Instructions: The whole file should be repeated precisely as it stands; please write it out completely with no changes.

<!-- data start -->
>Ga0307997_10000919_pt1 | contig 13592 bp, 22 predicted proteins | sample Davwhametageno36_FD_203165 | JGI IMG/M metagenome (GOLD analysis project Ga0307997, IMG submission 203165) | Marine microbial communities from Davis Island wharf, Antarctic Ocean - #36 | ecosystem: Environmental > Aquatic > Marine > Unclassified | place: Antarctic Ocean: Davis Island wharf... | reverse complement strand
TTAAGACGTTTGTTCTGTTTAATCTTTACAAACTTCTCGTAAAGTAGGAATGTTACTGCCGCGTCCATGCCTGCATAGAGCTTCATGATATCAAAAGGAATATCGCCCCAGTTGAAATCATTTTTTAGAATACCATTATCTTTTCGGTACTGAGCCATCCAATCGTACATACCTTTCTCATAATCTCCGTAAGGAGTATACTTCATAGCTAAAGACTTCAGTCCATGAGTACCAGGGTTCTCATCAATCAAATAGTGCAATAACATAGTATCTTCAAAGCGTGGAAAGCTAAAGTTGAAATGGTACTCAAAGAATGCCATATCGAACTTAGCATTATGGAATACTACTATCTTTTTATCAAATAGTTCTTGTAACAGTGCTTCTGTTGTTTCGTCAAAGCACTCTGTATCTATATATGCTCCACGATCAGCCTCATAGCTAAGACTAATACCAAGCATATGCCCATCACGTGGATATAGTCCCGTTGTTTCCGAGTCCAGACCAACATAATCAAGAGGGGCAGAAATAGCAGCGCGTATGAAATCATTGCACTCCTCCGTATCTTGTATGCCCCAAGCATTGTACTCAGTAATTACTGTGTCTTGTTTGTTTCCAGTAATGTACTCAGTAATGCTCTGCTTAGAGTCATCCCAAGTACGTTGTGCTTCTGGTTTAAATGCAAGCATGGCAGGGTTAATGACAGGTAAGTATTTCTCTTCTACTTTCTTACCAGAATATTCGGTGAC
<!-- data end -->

>Ga0307997_10000919_pt1 | contig 13592 bp, 22 predicted proteins | sample Davwhametageno36_FD_203165 | JGI IMG/M metagenome (GOLD analysis project Ga0307997, IMG submission 203165) | Marine microbial communities from Davis Island wharf, Antarctic Ocean - #36 | ecosystem: Environmental > Aquatic > Marine > Unclassified | place: Antarctic Ocean: Davis Island wharf... | reverse complement strand
TTAAGACGTTTGTTCTGTTTAATCTTTACAAACTTCTCGTAAAGTAGGAATGTTACTGCCGCGTCCATGCCTGCATAGAGCTTCATGATATCAAAAGGAATATCGCCCCAGTTGAAATCATTTTTTAGAATACCATTATCTTTTCGGTACTGAGCCATCCAATCGTACATACCTTTCTCATAATCTCCGTAAGGAGTATACTTCATAGCTAAAGACTTCAGTCCATGAGTACCAGGGTTCTCATCAATCAAATAGTGCAATAACATAGTATCTTCAAAGCGTGGAAAGCTAAAGTTGAAATGGTACTCAAAGAATGCCATATCGAACTTAGCATTATGGAATACTACTATCTTTTTATCAAATAGTTCTTGTAACAGTGCTTCTGTTGTTTCGTCAAAGCACTCTGTATCTATATATGCTCCACGATCAGCCTCATAGCTAAGACTAATACCAAGCATATGCCCATCACGTGGATATAGTCCCGTTGTTTCCGAGTCCAGACCAACATAATCAAGAGGGGCAGAAATAGCAGCGCGTATGAAATCATTGCACTCCTCCGTATCTTGTATGCCCCAAGCATTGTACTCAGTAATTACTGTGTCTTGTTTGTTTCCAGTAATGTACTCAGTAATGCTCTGCTTAGAGTCATCCCAAGTACGTTGTGCTTCTGGTTTAAATGCAAGCATGGCAGGGTTAATGACAGGTAAGTATTTCTCTTCTACTTTCTTACCAGAATATTCGGTGAC